Arthur Evershed (1836-1919)
Billinghurst in Sussex, where his father was a doctor. Evershed himself was to
pursue parallel medical and artistic careers. The young Arthur was sent at the
age of 16 to study with the landscape painter Alfred Clirt. However at the age
of 22, at his father's urging, Evershed abandoned art to study medicine. On
graduation he set up practice in Ampthill, Bedfordshire. Nevertheless, Arthur
Evershed continued to take his art seriously, exhibiting at the Royal Academy
from 1855 (at the age of 19) to 1892. He was made an Associate RE in 1891, and a
Fellow in 1898. Despite this late recognition by his peers, the high point of
Arthur Evershed's art career was undoubtedly the publication of a
highly-favourable essay on "Les eaux-fortes de M. Evershed" in the influential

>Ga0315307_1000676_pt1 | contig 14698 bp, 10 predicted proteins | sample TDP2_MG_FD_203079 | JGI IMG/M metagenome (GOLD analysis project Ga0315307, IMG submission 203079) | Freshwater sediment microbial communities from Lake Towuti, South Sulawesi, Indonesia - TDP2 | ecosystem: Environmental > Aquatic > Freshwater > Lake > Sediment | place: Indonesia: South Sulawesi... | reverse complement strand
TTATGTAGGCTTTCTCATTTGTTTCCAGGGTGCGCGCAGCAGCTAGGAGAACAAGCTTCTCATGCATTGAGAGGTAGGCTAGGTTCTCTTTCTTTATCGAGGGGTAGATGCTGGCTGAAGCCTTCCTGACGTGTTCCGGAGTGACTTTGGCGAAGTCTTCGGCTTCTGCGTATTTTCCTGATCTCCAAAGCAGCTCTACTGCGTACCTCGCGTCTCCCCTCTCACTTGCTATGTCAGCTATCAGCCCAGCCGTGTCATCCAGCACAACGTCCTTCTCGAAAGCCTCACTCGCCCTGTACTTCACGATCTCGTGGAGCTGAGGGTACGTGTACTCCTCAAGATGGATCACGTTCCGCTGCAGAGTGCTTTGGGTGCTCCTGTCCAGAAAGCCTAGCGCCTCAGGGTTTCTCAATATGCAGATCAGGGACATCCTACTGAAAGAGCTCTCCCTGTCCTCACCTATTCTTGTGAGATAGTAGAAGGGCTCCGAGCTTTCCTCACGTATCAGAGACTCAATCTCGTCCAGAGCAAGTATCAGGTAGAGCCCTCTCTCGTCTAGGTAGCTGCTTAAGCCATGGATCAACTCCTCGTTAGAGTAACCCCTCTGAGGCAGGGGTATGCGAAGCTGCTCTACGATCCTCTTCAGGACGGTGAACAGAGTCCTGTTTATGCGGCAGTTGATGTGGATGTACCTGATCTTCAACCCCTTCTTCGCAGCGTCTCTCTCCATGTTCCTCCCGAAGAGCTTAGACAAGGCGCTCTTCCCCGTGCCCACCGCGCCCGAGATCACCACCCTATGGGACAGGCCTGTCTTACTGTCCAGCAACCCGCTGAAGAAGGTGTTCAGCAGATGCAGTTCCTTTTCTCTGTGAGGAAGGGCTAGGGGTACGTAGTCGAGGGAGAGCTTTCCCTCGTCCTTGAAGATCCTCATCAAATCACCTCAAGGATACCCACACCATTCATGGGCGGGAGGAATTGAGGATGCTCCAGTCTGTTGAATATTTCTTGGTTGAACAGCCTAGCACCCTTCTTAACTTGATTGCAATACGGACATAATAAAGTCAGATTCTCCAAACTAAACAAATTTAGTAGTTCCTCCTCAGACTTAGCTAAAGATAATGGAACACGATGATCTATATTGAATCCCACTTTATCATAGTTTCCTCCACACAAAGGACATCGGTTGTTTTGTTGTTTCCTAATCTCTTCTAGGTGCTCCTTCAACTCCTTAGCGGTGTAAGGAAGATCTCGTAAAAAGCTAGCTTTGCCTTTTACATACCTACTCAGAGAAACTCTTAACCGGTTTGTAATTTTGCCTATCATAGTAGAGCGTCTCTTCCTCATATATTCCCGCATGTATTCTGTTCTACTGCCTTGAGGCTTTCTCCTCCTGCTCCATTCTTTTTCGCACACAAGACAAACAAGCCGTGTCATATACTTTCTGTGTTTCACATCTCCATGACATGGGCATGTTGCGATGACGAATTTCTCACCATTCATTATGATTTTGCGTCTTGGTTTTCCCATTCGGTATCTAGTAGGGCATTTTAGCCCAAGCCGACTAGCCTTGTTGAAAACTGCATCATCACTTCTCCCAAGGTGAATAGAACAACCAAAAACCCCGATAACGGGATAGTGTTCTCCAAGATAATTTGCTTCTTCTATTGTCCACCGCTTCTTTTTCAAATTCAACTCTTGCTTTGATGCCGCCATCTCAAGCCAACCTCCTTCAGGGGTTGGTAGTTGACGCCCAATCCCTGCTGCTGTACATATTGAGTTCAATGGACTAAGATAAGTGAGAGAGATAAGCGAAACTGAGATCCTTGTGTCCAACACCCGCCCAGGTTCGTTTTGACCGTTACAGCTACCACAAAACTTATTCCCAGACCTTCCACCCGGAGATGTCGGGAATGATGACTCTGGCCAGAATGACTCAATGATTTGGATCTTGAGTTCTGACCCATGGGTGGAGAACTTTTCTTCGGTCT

Parisian revue the Gazette des Beaux-Arts in 1876. Written by Alfred de Lostalot,
this article put Evershed forward as one of the key English etchers, alongside
such names as Seymour Haden and Edwin Edwards. The Gazette also commissioned two
original etchings by Evershed, bringing his art vividly to the attention of the
French art world. Alfred de Lostalot remarked particularly on the fact that
Evershed's etchings - almost all scenes along the Thames - were drawn directly
on the copper plates, in front of the motif. This is what gives Evershed's work
of this date its Impressionistic freshness - but the Gazette des Beaux-Arts was
not the forum to make the crucial connection between Arthur Evershed and the
Impressionists. Arthur Evershed made his first etchings in 1872, by which time
he was living and working in Hampstead.
THE BANKS OF THE THAMES
Price: 95 EURO
You can access larger images by clicking on the thumbnails.
Contact me for prices and availability before purchase.
Below you can access detail images to see the quality of these works.